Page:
11 Do's and Don'ts of a Women's Retreat
By Kristin Schultz
Retreats are powerful times of spiritual growth and personal connection. And you work hard to make your retreats this powerful! You definitely know how much work goes into planning and executing an effective women’s retreat. You ask all the right questions: Where will the retreat take place? How long will it last? How many will attend? What kind of food do we need? What will the retreat theme be?
But . . . sometimes, things don’t go as planned. We make mistakes and forgo opportunities. This year, keep these simple do’s and don’ts in mind as you plan your fall retreat:
Do – Have a clear purpose. Know what you hope the retreat participants will take away from your time together.
Don’t – Forget to advertise. Start advertising and inviting women of all ages to attend the retreat at least four weeks in advance so they can plan and you can properly prepare.
Do – Consider your venue. Can the participants afford an overnight at a retreat center? Is a one-day retreat at your church more feasible? Does your venue require you to purchase their catered food or can you bring your own?
Don’t – Under- or overestimate the power of downtime. Build in enough time in your retreat schedule for the participants to reflect and have time alone to be in prayer or meditation. But keep the downtime structured so that participants don’t get antsy or bored.
Do – Think about the diversity of your group. Make sure the retreat content and discussion include women of all backgrounds, ages, and life circumstances.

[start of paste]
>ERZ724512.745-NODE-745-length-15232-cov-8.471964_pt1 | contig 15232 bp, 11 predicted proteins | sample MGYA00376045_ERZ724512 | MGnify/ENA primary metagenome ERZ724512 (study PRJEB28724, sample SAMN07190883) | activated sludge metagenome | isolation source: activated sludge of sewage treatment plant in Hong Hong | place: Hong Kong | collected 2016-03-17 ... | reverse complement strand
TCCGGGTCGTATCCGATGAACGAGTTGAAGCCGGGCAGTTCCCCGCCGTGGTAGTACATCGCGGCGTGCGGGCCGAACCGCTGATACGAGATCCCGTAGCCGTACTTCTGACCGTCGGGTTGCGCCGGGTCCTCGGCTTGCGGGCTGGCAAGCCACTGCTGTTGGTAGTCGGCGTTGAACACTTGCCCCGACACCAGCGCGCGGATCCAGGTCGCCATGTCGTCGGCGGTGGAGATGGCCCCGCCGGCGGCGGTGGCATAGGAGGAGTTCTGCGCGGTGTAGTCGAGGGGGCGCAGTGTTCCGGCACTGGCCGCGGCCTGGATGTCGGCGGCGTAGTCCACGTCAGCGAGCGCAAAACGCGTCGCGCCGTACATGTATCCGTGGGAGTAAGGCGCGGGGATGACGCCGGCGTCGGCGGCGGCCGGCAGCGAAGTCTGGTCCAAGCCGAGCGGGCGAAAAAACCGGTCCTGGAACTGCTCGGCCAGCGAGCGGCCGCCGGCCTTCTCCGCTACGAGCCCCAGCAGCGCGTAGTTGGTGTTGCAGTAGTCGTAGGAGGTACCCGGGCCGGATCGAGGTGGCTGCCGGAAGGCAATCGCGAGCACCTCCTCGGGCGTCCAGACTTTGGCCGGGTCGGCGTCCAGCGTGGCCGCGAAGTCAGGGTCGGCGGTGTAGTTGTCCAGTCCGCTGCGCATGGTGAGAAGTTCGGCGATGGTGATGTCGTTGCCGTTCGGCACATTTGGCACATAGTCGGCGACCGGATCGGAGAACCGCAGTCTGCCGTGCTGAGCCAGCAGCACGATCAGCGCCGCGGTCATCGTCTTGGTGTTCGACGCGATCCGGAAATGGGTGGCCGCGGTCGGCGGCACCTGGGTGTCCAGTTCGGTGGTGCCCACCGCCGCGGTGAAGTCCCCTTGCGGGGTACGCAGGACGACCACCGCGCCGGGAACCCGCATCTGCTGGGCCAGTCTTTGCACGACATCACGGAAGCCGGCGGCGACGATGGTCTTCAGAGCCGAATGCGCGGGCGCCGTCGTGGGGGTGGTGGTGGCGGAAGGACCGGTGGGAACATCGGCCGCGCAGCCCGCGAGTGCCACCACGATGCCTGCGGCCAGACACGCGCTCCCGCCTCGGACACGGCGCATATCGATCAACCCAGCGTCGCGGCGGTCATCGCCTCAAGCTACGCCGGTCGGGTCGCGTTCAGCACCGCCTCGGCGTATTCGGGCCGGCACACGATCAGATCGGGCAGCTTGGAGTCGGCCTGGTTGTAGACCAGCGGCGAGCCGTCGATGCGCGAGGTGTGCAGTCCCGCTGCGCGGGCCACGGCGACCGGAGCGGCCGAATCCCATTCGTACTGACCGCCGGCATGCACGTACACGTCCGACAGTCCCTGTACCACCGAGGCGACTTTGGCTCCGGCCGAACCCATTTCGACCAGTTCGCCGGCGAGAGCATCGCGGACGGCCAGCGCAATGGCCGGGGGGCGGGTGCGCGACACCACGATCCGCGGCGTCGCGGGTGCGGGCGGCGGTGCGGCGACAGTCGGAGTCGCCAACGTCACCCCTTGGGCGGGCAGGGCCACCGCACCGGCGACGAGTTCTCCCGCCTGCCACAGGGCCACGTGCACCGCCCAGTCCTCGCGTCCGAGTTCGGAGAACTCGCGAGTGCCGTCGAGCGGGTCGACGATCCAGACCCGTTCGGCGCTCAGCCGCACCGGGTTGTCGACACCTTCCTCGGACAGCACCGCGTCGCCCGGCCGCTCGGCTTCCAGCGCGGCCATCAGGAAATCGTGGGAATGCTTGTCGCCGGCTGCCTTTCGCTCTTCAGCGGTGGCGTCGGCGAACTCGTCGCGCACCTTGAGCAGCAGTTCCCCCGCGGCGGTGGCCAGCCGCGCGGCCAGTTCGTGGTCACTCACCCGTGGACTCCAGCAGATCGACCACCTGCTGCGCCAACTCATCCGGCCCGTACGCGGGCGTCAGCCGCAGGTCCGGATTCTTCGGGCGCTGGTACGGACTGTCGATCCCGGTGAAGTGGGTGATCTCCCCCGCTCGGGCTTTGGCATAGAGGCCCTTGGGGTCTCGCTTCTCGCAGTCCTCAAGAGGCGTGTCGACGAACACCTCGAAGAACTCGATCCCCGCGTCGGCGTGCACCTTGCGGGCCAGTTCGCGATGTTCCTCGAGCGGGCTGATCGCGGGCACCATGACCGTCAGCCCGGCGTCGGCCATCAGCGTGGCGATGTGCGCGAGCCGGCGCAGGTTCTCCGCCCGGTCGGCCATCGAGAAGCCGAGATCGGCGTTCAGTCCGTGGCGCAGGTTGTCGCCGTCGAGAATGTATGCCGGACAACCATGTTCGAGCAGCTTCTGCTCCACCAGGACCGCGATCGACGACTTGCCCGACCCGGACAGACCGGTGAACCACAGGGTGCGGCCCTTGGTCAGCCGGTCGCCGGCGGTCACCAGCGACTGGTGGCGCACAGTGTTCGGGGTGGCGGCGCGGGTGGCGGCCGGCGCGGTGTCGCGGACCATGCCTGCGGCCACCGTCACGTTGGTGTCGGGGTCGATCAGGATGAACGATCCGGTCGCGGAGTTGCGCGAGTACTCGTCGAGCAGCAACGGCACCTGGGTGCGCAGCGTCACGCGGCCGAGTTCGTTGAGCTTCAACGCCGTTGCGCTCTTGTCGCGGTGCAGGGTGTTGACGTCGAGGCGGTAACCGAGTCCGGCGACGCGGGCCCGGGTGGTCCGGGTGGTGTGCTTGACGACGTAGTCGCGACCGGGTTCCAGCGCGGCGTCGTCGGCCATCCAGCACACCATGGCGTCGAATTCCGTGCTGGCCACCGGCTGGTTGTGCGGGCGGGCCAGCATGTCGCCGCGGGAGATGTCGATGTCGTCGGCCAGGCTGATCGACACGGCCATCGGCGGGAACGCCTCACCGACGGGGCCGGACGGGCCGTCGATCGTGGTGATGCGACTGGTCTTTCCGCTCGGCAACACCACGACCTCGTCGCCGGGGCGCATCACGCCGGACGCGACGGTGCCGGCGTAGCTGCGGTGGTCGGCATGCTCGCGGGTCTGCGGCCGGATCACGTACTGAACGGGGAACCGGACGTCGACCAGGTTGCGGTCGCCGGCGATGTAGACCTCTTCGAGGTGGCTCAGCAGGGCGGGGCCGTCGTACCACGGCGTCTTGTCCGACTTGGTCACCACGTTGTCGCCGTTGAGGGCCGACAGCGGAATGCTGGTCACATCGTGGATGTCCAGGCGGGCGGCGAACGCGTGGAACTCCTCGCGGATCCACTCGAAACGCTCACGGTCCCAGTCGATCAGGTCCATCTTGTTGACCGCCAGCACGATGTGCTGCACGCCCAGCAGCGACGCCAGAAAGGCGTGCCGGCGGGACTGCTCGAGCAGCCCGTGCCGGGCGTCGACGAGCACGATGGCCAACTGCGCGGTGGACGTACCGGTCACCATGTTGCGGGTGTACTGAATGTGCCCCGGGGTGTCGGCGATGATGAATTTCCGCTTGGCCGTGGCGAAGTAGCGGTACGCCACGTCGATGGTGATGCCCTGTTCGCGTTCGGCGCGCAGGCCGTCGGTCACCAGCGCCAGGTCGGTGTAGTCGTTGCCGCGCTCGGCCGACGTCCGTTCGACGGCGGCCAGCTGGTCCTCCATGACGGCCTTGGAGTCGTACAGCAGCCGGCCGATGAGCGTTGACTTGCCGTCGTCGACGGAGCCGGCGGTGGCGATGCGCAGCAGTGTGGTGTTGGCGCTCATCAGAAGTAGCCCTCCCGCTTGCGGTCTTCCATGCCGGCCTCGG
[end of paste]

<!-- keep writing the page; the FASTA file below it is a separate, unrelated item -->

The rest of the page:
Don’t – Hog the microphone. Build in time for the participants to discuss topics with one another and ask questions of you and of each other. Interaction is key to building relationships.
Do – Be mindful of dietary restrictions. Try to plan food that includes gluten-free or vegetarian options. Ask participants ahead of time if they have any allergies or other dietary requirements.
Don’t – Do it all yourself. Have a team to help you plan and run the retreat. Having a team to share the organizational responsibilities takes some of the stress off you.
Do – Get to the venue early. By setting up or being on hand ahead of time, you will feel more prepared and relaxed when the women arrive.
Don’t – Forget to tip venue staff. Build gratuity into your budget and be as generous as you can to the men and women who work to provide excellent service to you and the women at the retreat.
Do – Pray for the retreat, its participants, and any venue staff that will be serving. Thank God for the women you have the opportunity to serve. Ask the Lord to bless your time together.
What retreat are you planning for fall?
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